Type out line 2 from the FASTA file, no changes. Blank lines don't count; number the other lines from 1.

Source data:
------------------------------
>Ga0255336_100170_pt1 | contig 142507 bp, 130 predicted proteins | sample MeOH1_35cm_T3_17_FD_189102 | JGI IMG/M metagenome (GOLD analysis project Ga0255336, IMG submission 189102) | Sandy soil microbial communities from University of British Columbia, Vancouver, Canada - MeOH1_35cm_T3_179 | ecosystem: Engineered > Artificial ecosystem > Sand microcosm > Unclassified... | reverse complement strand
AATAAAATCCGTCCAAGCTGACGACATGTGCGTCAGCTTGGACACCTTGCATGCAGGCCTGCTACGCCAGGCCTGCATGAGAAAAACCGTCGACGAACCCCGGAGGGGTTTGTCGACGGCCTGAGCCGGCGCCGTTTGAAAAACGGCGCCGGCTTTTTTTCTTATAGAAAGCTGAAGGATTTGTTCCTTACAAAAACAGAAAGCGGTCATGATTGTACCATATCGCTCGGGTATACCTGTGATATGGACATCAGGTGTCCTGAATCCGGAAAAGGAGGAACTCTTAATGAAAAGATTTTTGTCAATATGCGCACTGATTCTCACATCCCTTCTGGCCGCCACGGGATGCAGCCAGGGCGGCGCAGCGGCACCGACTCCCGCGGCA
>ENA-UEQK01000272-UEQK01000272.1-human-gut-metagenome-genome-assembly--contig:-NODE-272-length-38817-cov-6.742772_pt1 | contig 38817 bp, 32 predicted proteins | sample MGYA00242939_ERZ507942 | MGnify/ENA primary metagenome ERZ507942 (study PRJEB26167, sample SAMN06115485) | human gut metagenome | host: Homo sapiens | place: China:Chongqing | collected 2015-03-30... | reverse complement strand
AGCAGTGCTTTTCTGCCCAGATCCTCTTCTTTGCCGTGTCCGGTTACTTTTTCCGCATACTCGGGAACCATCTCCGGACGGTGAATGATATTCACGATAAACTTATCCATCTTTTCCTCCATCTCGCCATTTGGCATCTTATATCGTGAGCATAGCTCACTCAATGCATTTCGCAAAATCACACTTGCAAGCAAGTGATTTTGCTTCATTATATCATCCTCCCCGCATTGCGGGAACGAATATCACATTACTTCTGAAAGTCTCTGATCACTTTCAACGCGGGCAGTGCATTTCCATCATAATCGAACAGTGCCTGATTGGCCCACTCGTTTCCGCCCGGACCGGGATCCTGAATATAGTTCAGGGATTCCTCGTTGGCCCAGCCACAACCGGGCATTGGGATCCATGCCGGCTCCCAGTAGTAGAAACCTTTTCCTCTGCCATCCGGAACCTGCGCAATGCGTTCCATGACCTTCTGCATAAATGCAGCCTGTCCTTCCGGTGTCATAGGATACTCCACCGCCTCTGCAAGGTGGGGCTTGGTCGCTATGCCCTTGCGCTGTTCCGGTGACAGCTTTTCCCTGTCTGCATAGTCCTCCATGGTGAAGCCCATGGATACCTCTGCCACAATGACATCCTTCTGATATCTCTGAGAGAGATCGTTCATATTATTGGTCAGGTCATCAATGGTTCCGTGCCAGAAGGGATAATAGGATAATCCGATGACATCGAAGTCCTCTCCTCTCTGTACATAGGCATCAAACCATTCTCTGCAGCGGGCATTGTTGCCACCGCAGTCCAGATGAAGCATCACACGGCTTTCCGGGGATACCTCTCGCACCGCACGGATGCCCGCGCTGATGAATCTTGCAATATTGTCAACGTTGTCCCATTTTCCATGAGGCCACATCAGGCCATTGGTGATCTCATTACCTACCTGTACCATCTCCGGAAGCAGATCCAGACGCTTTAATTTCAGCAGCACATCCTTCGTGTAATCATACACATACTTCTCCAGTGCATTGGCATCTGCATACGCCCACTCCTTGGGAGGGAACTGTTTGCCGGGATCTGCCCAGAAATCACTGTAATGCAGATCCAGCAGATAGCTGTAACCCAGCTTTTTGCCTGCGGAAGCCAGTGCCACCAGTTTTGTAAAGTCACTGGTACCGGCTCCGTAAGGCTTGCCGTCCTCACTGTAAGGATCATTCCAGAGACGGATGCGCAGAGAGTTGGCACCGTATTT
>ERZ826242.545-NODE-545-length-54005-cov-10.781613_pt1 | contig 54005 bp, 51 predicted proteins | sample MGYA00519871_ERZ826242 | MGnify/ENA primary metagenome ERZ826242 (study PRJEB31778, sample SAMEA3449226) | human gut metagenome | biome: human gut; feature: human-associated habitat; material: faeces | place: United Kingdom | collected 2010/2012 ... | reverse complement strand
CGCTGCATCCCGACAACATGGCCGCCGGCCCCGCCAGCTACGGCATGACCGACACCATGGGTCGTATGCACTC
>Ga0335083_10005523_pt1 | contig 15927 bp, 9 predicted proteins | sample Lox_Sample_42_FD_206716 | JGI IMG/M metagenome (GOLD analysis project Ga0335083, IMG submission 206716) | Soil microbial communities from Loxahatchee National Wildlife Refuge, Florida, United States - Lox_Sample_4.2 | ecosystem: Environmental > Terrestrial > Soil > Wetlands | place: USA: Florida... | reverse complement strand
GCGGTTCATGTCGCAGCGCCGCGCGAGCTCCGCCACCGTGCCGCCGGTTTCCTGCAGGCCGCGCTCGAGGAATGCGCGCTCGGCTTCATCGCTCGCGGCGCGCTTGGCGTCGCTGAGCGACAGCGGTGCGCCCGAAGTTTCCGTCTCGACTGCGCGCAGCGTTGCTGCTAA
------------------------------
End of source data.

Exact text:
AATAAAATCCGTCCAAGCTGACGACATGTGCGTCAGCTTGGACACCTTGCATGCAGGCCTGCTACGCCAGGCCTGCATGAGAAAAACCGTCGACGAACCCCGGAGGGGTTTGTCGACGGCCTGAGCCGGCGCCGTTTGAAAAACGGCGCCGGCTTTTTTTCTTATAGAAAGCTGAAGGATTTGTTCCTTACAAAAACAGAAAGCGGTCATGATTGTACCATATCGCTCGGGTATACCTGTGATATGGACATCAGGTGTCCTGAATCCGGAAAAGGAGGAACTCTTAATGAAAAGATTTTTGTCAATATGCGCACTGATTCTCACATCCCTTCTGGCCGCCACGGGATGCAGCCAGGGCGGCGCAGCGGCACCGACTCCCGCGGCA